PJ Media

Emerald City Blues

Yes, it was some bad police work. Perhaps you’ve seen the video, first broadcast on Seattle’s KIRO television news last week, of police detective kicking and using some colorful and indeed offensive language on one of three men being detained as possible robbery suspects. Though the video was only recently made public, the incident occurred in the early morning hours of April 17, when Seattle officers responded to a report of an armed robbery outside a nightclub.

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In the story broadcast by KIRO, about six police officers can be seen standing near three men lying prone on the pavement. One of the detained men is handcuffed, the other two are not. One of the officers, identified later as Detective Shandy Cobane, leans over one of the two who are not handcuffed and says in a loud voice, “You got me?  I will beat the f***ing Mexican piss out of you, homey! You feel me?” Shortly thereafter, the man Cobane had thus addressed moves his right arm, apparently to scratch or wipe his face. Cobane responds by stepping on the man’s arm, possibly making contact with his head as he did so. A few seconds later, a female officer standing nearby, reacting to something that can’t be seen on the video, walks over and stomps on the same man’s leg.

Like I said, some bad police work. Detective Cobane admitted as much when he appeared before reporters and issued an emotional apology last Friday. Cobane will surely face serious discipline for his conduct and may even be fired. The female officer will likewise take a hit, though I doubt her job is in jeopardy.

And it all could have been avoided had the officers simply followed some of the most basic procedures in law enforcement.

First, let’s address the officers’ decision to detain the three men, which some have described as an example of “racial profiling.”  Officers were responding to a reported armed robbery, the suspects in which were described as Hispanic. To say the officers were racially profiling the Hispanic men they found nearby is to strip the term of any real meaning. And in the KIRO report, one of the three men — though not the one who was kicked — was said to be arrested, so it seems clear that there was sufficient reasonable suspicion to stop and detain them for the time it took to determine if they were involved in the robbery.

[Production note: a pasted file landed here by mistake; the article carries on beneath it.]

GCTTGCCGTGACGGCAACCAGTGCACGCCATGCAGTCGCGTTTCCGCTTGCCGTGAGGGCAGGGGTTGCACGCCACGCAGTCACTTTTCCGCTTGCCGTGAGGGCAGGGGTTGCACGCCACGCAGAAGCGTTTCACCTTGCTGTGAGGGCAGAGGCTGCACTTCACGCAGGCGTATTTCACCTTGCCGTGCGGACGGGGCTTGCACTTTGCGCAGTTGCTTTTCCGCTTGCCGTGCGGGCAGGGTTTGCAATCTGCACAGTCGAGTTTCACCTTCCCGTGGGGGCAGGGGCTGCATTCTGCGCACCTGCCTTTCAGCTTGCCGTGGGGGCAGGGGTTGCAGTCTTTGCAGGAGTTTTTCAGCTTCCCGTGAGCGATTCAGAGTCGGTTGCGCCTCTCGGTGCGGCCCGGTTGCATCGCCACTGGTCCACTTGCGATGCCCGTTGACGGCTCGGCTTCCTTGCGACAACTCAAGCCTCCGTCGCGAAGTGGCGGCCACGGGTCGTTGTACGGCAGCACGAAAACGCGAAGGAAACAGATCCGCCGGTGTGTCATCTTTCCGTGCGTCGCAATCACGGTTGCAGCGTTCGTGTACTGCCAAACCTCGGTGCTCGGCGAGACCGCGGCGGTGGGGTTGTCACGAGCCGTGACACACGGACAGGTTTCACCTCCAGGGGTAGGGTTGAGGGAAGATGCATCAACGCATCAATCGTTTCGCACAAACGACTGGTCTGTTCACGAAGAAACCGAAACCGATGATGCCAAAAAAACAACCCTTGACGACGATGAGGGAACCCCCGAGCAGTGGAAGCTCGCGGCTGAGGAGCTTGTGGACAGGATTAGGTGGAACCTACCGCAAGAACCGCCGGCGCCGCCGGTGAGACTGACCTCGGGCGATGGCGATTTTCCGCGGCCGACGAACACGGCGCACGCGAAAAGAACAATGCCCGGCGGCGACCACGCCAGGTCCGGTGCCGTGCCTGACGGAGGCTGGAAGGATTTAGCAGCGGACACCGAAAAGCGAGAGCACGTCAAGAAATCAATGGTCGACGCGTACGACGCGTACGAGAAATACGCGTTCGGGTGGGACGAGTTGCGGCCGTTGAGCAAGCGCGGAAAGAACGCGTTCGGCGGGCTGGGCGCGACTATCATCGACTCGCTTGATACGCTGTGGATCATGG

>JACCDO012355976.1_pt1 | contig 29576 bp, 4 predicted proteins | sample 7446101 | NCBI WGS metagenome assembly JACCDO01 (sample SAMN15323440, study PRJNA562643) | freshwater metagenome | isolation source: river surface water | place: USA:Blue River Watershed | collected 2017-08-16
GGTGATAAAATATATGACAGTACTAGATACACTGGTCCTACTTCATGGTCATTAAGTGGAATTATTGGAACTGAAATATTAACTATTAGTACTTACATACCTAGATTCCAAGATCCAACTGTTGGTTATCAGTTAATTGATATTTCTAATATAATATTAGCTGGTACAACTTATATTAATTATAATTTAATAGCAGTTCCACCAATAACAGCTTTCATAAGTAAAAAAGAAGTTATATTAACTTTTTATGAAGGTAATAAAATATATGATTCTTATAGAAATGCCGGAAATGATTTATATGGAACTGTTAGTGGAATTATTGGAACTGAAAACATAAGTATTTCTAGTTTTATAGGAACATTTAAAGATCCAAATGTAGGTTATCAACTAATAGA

But this is where things started to go wrong. If all three were detained as robbery suspects, why was only one placed in handcuffs? I’m assuming that Detective Cobane and the female officer will offer a defense that they believed the man may have been attempting to get up from the pavement, prompting their reactions to prevent him from doing so. (If it seems farfetched that someone might try to get up and run away while surrounded by six cops, all I can say is I’ve seen it happen.) Which is why all three of the men should have been handcuffed and searched immediately after they were stopped.

We now move on to Detective Cobane’s troubling choice of words. There is a place for what we might call “tactical profanity,” though this wasn’t it. Some suspects will attempt to feign innocence or a lack of understanding when being stopped, allowing them an extra moment to run away or even pull a weapon. In these circumstances an officer is well within his rights to tell a suspect very clearly what might happen to him if he fails to obey the officer’s lawful commands, and in conveying this message it is sometimes necessary to use language that might be unfit for polite company but is sure to be understood. But in this instance the man was already lying prone and in effect in custody when Cobane felt the need to intimidate him. Again, if the man had been handcuffed, there would have been no need for Cobane to frighten him into compliance, just as there would have been no need for the female officer to step on the man’s leg. And Cobane’s injection of race into his intimidating language was unnecessary and unprofessional.

It’s bad enough when an officer discredits himself and his colleagues in public, but now that news reports on the incident have been shown across the country, all police officers in Seattle will be carrying an added burden for some time to come. Cobane himself knows this. “To my brother detectives,” he said at his press appearance, “I offer my sincerest apology as I know that my comments have made your jobs more difficult”

And they’ll make his own job a lot more difficult if he’s lucky enough to keep it.  But those calling for Cobane to be fired and even prosecuted are presuming that his conduct during this one incident is typical for him. If that’s shown to be true, by all means the city of Seattle would be better off without him. But published reports have described Cobane, a 15-year veteran of the department, as an exemplary officer, and his decision to accept responsibility and offer a public apology speaks well of him.

But regardless of what happens to Shandy Cobane, how regrettable it is that his name will soon be more familiar in Seattle and across the country than those of Timothy Brenton, Gregory Richards, Tina Griswold, Ronald Owens, Mark Renninger, and Walter Mundell. And who are they? They are the six police officers from in and around Seattle who were murdered last year.  What a shame you had to ask.

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